Sharing

mallman251's picture

It is important to have the foster children share with us how they feel. it not only lets them get off their chest whats bothering them it lets us understand and try to help.

Sharing

johnstaley's picture

The children who have come into my home I always want them to feel safe sharing whatever they need/want to. We keep our questions open ended and just listen. I feel like sharing is a way of healing to some. When we get to the point that the child wants to share with us it is a good place.

Sharing

rjsmallory64's picture

My foster kids are still very young, So i encourage them to share their feelings with me and listen without interrupting them. i think this is very important for them to feel someone care and is listening to them.

Sharing with classmates

Katie Gossett's picture

We talked about sharing with classmates quite a bit with our foster child. Kids on the playground can be mean and we encouraged him to think through ahead of time what he would want potentially all the kids at school to know before sharing his story with any of his peers.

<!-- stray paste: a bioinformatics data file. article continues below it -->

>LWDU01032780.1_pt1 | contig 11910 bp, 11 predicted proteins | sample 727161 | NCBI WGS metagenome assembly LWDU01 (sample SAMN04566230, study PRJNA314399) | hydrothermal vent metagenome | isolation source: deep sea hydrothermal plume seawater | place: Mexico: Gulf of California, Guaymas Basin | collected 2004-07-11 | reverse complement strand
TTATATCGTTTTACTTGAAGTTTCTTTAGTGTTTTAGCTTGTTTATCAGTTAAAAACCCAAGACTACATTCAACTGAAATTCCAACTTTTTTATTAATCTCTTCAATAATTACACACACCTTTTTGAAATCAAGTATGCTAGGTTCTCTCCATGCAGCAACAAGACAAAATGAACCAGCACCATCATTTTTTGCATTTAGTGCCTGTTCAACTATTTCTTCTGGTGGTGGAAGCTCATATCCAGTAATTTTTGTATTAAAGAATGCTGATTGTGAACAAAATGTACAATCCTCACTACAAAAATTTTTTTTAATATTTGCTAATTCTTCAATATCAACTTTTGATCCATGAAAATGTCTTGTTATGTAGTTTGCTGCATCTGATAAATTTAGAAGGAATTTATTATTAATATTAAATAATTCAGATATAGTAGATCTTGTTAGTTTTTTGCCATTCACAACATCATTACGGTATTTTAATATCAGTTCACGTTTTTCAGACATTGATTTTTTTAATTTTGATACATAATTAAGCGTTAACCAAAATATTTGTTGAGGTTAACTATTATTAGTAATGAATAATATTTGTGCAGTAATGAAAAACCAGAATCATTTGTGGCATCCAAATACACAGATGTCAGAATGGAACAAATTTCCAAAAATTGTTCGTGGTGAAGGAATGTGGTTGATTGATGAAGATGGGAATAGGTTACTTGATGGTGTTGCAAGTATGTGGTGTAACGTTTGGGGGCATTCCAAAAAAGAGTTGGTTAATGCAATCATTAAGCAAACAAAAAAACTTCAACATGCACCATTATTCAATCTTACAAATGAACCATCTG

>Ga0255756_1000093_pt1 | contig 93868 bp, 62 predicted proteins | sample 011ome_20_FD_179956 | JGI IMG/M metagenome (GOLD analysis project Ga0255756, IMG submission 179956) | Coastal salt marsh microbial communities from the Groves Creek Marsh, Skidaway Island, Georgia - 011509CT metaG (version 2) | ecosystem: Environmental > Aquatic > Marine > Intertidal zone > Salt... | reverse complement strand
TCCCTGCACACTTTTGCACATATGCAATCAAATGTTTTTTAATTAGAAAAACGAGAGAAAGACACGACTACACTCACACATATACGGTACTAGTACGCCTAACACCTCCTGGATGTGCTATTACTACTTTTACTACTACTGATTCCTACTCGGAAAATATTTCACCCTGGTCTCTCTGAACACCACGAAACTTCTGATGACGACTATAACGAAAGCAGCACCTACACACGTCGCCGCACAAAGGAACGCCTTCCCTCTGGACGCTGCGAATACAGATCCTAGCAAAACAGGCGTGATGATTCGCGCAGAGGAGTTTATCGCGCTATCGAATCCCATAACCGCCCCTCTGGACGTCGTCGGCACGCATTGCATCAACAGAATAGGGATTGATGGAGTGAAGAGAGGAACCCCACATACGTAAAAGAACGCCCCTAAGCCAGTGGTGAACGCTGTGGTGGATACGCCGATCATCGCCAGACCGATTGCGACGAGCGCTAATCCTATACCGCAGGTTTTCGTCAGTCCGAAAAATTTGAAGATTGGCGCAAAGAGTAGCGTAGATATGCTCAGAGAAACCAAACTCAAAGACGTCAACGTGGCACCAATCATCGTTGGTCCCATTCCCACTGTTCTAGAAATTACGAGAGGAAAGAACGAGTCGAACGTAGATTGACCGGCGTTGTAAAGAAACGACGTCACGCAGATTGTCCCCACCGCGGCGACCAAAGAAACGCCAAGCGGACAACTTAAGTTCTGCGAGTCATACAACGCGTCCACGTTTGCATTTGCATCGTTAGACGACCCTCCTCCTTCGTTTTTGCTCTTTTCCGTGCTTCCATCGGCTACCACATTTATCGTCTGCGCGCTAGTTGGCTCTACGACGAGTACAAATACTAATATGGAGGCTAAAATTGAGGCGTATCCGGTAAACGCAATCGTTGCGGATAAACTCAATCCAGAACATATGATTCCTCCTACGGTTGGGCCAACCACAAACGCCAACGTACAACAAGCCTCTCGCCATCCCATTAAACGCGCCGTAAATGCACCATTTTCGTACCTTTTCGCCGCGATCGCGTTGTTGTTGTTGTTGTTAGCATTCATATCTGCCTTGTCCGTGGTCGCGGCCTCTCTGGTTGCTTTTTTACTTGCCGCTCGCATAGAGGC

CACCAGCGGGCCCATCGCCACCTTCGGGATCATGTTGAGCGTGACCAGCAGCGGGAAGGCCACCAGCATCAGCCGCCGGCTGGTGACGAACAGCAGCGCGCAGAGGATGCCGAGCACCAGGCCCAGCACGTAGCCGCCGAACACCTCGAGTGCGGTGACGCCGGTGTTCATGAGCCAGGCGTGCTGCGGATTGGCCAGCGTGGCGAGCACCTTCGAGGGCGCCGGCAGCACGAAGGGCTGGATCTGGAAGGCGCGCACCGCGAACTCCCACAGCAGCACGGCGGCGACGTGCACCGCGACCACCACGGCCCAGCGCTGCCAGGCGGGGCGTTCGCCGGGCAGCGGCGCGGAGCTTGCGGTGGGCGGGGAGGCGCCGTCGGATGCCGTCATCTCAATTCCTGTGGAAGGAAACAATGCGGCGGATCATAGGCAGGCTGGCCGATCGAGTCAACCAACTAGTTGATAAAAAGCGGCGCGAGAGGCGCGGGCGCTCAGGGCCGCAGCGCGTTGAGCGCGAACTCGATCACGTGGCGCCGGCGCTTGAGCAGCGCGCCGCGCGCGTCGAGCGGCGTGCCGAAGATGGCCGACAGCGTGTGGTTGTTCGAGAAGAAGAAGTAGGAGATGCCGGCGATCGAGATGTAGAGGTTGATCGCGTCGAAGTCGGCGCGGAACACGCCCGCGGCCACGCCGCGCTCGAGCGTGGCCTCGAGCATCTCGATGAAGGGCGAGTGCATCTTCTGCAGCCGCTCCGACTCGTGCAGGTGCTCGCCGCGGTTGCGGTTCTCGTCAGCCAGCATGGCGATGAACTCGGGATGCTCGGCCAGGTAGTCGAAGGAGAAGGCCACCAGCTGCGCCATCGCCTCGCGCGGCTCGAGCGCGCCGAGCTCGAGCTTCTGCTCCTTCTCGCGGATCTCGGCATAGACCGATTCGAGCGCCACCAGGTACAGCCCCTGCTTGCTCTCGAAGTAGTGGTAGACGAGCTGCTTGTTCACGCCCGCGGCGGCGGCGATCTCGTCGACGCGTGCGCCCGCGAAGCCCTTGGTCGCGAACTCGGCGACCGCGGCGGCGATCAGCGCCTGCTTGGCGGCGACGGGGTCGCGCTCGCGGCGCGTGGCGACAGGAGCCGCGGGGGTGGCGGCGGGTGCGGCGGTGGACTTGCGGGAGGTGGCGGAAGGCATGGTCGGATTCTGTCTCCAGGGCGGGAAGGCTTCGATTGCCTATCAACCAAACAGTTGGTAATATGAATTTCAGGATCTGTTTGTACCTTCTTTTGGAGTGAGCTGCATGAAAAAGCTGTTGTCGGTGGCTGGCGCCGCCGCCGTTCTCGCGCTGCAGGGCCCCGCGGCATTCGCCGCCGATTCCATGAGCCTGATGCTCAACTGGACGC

Stragetic Sharing

cls2lrn2's picture

As a FP, I chose to whom I share and what I share because, everyone is not supportive and caring so my question is "why" is this person asking and whatever I decide to share, whom will they share that info with? Do I know them? Would I want them to know that info about me as well etc. When it comes to the children, all depends on the ages. It can be explained that we have to chose what we share and why we are sharing with that person. Also, that your life story is just that and you have no obligation to share, if you chose and what you share is totally up to you.

sharing is caring

jesikad01's picture

I think sharing is important to healing and everyone should be encouraged to share when apprpriate

safe place

GooberDad's picture

I want all children in my home to know that it is a safe place to share and disscuss whatever they want. but will encourage them to only share with "safe people"

Strategic sharing...